More Kuwaitis are attracted to the Chef profession

In Kuwait, it is far more likely for men to seek high paying jobs or ones that provide them with social status. However, there are many who are breaking from the mold and venturing into the food industry. They are striving towards their dreams of becoming skilled chefs.

At social gatherings and even on social media, these Kuwaiti men discuss local and international dishes, and also share techniques and tips for cooking the meals, from the best ingredients to the right seasonings.

Chef Ziyad Hamada, who specializes in Kuwaiti cuisine at a famous hotel, said that since he was a little boy, he was interested in becoming a chef.

He said, “I first began cooking for family and friends before opening a restaurant for the public.”

The chef mentioned that his first teachers were his female relatives, who taught him everything he needed to know about cooking excellent Kuwaiti meals.

Hamada added that he was curious about the process of cooking, asking questions whenever he ate a delicious ‘Machbous Dajaj’ (rice topped with chicken) or any other Kuwaiti dish.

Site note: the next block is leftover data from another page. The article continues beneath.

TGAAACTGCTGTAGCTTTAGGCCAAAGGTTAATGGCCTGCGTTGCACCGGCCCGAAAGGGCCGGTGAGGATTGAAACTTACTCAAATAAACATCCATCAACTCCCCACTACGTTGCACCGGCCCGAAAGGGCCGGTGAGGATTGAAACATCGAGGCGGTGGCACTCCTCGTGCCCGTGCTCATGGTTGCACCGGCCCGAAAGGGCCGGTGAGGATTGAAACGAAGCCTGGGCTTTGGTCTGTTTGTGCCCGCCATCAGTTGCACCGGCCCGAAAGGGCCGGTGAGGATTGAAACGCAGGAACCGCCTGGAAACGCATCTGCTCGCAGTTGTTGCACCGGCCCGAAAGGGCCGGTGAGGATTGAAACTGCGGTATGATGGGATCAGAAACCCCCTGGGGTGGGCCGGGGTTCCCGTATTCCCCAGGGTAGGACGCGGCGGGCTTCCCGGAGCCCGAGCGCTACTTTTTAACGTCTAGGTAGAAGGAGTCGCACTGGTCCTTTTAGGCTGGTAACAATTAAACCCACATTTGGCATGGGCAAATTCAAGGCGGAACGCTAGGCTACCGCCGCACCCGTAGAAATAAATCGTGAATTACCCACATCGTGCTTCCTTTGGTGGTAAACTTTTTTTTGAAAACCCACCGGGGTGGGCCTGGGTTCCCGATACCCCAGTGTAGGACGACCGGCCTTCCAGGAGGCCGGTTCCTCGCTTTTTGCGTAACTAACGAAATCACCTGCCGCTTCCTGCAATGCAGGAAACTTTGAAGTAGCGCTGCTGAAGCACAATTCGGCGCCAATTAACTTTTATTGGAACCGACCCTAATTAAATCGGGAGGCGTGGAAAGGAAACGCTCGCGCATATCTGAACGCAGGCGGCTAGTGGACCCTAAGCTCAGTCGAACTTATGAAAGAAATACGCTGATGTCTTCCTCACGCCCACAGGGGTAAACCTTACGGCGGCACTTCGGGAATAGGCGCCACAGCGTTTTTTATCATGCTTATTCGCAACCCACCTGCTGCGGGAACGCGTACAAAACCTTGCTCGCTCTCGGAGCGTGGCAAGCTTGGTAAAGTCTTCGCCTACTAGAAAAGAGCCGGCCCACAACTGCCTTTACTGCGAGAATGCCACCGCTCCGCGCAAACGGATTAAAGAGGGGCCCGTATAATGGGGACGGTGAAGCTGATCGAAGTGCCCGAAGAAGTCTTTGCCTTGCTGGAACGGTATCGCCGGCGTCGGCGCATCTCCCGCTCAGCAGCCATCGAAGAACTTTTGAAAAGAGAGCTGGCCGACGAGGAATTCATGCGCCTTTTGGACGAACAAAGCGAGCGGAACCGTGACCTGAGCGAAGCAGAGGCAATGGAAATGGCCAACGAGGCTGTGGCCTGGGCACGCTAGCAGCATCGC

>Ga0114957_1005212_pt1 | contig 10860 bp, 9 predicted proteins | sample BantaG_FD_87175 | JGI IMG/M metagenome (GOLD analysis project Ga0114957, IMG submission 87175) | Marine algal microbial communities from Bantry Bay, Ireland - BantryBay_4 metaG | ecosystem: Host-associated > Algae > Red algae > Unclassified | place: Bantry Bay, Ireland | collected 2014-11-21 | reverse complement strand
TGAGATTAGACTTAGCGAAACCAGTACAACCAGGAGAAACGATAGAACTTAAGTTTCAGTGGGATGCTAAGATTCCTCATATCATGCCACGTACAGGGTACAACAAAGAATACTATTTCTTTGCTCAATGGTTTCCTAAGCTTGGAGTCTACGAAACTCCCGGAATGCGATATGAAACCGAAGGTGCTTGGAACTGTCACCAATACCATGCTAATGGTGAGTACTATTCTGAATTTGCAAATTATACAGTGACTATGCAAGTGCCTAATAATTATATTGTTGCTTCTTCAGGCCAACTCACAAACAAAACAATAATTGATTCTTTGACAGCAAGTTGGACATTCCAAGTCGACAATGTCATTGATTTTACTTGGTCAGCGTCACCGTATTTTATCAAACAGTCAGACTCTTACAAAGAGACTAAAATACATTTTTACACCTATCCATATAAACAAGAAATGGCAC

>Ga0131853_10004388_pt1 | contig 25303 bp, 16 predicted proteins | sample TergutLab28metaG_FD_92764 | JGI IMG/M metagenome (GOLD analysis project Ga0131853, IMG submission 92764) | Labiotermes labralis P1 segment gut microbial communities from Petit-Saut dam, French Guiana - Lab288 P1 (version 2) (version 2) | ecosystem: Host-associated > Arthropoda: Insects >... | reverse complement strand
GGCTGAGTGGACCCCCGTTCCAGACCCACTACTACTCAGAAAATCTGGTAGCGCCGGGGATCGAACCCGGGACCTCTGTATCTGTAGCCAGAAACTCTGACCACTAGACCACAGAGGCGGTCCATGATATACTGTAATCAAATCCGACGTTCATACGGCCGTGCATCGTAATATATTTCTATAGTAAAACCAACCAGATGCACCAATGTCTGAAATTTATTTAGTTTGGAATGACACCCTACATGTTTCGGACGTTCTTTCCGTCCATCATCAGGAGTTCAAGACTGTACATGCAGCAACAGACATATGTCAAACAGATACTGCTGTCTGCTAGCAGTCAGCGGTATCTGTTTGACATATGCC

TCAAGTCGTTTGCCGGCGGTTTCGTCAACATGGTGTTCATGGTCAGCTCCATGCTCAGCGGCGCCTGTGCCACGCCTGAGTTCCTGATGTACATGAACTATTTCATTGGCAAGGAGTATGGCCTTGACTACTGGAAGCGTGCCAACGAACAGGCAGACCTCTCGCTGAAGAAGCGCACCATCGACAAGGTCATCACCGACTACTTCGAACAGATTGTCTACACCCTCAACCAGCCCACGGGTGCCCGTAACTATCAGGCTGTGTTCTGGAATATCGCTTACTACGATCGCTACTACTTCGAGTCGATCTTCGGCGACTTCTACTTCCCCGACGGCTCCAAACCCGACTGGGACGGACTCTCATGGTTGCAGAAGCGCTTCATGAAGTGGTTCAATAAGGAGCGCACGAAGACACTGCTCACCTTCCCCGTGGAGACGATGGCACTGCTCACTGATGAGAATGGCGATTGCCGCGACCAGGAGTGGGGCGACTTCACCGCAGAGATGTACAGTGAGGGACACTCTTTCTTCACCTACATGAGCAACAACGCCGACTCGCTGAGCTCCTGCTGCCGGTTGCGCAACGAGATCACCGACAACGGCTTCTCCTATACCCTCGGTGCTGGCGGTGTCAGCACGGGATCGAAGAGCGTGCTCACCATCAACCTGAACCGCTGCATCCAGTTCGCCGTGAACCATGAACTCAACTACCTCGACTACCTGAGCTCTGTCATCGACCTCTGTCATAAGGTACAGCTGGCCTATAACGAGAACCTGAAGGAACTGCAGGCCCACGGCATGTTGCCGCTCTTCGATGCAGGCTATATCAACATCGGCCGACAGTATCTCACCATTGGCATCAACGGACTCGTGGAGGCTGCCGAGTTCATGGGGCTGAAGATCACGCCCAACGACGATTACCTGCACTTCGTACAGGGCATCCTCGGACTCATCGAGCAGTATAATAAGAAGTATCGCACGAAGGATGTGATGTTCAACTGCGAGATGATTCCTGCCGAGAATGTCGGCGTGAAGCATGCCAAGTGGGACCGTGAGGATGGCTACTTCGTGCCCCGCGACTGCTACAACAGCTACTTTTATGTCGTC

The Kuwaiti chef affirmed that he developed his skills locally by joining the cooking staff of a well-known hotel and working for 13 hours daily.

Chef Hamada added that he undertook various specialized courses abroad to help improve his knowledge.

With regards to his future plans, Hamada expressed his hope to open a cooking academy that caters to the needs of local chefs and helps them develop their skills in the restaurant sector.

Meanwhile, Ahmad Al-Bader, another Kuwaiti chef and owner of a number of local restaurants, noted the future of the profession lies in attracting youths and allowing them avenues for growth.

He affirmed that becoming a chef was a legitimate profession for Kuwaitis that was rewarding for those who have a passion for cooking. He mentioned that his parents and family played a huge role in his life by encouraging him to seek work in the food industry.

Al-Bader also called on Kuwaiti youths to pursue other interests whether they were interested in carpentry, sewing, or mechanics, and stressed that it was about time that Kuwaitis pursued their passions rather than settle for jobs that did not hold their interest.